With Errol Morris, it's never a conventional interview.
Interviewing Errol Morris, one of the most celebrated interviewers of nonfiction film, was daunting, to say the least. I went into the interview with extensive notes and a slew of questions about his latest film, The B-Side: Elsa Dorfman’s Portrait Photography, that I hoped were unconventional and unique.
Much to my surprise, I didn't get the chance to ask any of these questions. Rather, the interview went in a direction wholly unexpected: it was about me as much as it was about Morris and the subject of the documentary. Instead of a Q&A between journalist and subjects, the interview morphed into a collaboration between the interviewer and the interviewees.
But Errol wasn’t the one asking the questions. It was Elsa Dorfman. Once I surrendered to the flow of things, I was like “putty in [their] hands,” a sensation Dorfman herself experienced during the filmmaking process.
"There’s a very important element in all work that I like, which I would call the 'fuck you' element.'" —Errol Morris
The B-Side: Elsa Dorfman’s Portrait Photography is Morris’ ode to Dorfman, a longtime friend, kindred spirit, and artist whose medium was the Polaroid Land camera that produced a 20x24 image in 90 seconds. Dorfman's subjects ranged from the average joe to famous intellectuals and celebrities such as Alan Ginsberg to herself. Shot over the course of four days, Morris interviews Dorfman while she pores over her archive, a vast treasure trove of material. When shooting clients, Dorfman would take two pictures; the subject would get to choose between one of the two prints. Sprinkled throughout the "reject prints," or the B-sides, are more intimate portraits of friends, family, and herself.
But the simplicity of the film's premise is misleading. Dorfman, just like her art, takes the element of the quotidian and lifts it in a remarkable way. Dorfman's presence alone is enough to carry the film, for she imbues the documentary with warmth, humor, and poetic complexity. It’s ridiculous, Errol calls it, and “I’ve often thought that there is a very close connection between the profound and the ridiculous. Elsa proves that principle.”
Both Morris and Dorfman are preoccupied with what Morris describes as the "quixotic business of preserving time." Our conversation mirrored Errol’s own approach to filmmaking; in writing this article, I had to accept that this piece would rely upon my own vulnerability as much as it hinged upon the vulnerability and openness of my subjects. By publishing a Q&A that was largely directionless, unmediated, I would reveal an element of Morris’s interview process that has rendered such revelatory and surprisingly intimate dialogues with subjects that have so much at stake by speaking honestly, like David Harris’ confessing to an evaded murder on camera in The Thin Blue Line or Holocaust denier and electric chair repairman Fred A. Leuchter Jr. in Mr. Death.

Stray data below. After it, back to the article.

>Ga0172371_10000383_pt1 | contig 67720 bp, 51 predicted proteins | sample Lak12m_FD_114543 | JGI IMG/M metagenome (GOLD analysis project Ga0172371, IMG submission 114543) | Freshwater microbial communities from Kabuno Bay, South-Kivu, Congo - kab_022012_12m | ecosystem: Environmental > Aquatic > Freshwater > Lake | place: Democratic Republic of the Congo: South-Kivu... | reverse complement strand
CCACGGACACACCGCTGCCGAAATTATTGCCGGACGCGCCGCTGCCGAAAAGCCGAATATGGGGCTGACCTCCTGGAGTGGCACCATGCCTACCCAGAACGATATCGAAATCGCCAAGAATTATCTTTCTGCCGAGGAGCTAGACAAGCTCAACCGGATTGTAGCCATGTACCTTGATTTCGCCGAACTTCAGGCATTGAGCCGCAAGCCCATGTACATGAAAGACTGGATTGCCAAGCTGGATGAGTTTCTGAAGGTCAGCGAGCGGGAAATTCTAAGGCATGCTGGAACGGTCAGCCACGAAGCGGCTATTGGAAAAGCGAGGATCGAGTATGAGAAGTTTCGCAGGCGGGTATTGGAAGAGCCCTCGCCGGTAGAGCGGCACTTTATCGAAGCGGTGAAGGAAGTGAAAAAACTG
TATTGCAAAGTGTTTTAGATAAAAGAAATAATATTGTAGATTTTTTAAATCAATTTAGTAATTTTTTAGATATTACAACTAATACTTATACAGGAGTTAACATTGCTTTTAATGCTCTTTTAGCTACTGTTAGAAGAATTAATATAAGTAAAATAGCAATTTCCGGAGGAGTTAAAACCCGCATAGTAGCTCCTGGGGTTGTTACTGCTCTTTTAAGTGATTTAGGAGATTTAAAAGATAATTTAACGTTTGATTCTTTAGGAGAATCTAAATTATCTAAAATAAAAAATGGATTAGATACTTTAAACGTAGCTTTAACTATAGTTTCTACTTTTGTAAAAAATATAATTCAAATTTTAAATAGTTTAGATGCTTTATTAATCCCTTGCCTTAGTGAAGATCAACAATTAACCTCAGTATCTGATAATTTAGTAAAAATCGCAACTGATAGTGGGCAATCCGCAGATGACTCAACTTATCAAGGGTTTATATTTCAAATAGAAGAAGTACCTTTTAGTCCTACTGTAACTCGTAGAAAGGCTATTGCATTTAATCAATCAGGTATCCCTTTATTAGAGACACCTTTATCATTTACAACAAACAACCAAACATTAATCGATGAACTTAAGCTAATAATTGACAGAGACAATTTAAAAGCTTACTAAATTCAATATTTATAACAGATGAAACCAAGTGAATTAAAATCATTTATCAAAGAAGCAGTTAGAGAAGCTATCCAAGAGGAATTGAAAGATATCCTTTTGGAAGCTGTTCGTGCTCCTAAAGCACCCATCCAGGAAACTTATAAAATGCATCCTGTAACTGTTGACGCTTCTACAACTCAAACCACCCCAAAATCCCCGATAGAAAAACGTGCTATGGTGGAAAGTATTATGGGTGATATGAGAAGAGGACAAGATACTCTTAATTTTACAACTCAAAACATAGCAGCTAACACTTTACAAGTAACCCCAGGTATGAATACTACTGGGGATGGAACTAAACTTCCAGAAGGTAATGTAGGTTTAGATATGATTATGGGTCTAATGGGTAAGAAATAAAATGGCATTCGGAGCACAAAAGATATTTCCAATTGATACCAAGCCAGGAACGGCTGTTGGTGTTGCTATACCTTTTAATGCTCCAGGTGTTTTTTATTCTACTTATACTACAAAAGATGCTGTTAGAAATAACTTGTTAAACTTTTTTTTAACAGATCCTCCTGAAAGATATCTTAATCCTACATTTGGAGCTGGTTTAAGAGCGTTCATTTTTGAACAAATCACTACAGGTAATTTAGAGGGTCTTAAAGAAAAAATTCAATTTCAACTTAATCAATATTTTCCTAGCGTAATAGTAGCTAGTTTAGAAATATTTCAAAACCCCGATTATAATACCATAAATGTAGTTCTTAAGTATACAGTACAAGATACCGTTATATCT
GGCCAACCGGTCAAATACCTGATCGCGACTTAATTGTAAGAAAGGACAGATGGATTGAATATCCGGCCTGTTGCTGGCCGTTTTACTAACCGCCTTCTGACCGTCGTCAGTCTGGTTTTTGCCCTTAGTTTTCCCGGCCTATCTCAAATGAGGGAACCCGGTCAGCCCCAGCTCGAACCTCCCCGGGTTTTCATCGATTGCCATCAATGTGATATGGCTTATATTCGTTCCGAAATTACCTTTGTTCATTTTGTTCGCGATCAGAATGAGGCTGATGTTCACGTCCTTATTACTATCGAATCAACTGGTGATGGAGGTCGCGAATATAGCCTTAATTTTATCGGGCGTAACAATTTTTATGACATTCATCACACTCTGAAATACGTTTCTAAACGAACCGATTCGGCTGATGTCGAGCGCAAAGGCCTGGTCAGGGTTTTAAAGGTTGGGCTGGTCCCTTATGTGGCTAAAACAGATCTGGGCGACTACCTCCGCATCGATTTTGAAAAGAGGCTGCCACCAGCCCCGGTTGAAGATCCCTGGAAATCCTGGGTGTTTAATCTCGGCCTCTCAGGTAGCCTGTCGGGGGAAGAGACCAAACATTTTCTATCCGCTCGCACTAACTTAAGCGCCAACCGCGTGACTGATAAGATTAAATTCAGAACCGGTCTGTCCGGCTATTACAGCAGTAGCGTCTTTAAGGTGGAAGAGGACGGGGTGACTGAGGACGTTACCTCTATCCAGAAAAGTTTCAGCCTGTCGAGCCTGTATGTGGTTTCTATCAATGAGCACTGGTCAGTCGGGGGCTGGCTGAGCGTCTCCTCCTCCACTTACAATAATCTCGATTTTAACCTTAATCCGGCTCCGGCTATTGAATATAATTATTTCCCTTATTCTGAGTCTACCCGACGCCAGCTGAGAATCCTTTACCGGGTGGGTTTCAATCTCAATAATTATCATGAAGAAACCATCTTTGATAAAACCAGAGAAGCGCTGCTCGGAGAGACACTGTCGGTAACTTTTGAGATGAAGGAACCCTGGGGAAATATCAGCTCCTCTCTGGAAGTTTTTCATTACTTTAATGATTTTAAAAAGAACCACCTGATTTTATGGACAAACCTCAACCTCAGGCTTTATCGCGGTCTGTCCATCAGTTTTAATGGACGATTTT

Think of this Q&A as, to quote Morris, both a gentle “fuck you” to the expected structure and an interview method that might serve as a source of inspiration directly from the master interviewer himself.
No Film School: Errol, Can you tell me a little bit about your interviewing process insofar as it pertains to interviewing a friend that you're already intimate with?
Errol Morris: I try not to be overly intrusive—not to interrupt, not to ask too many questions. The goal was to capture Elsa, and I hope I have been successful at it. Elsa holds her own really quite well, so really just giving her a canvas, so to speak—giving her an opportunity to speak—is enough. She’s an incredible presence. She always has been. I’ve known for years and years that she would be a good subject for a movie. I just didn’t get around to making it until now.
NFS: I was struck by while watching your movie was how afraid I am to have my picture taken. It was moving to hear you talk about it with regard to yourself and Allen Ginsberg. I want to be the kind of person who is not afraid of my surface self.
Elsa Dorfman: Well, for one thing, with the Polaroid, you’d be very hard to photograph....Is that really red hair?
NFS: Ah, no, it is not.
Dorfman: Oh, well, that’s good because redheads are really impossible to photograph, at least on Polaroid film. And see how your eyes are very green? Haven’t you ever noticed that you blink in photographs?
NFS: I absolutely blink in photographs, this is very true! Or if I don’t blink, in the case of flash photography, my eyes always succumb to the demonic looking red-eye affect.
Dorfman: Right! And that’s just biology; you could never help it. I remember every green-eyed person I’ve ever photographed. They’re rarely sprinkled into the population. I think I haven’t done as many as 10.
NFS: Wow! I’m so used to digital photography that it just occurred to me why the likelihood of blinking would make your trade so difficult. You only have two chances to catch a green-eyed person blink-free. Like you said in the Stranger Than Fiction Q&A last night, photography is all about chance.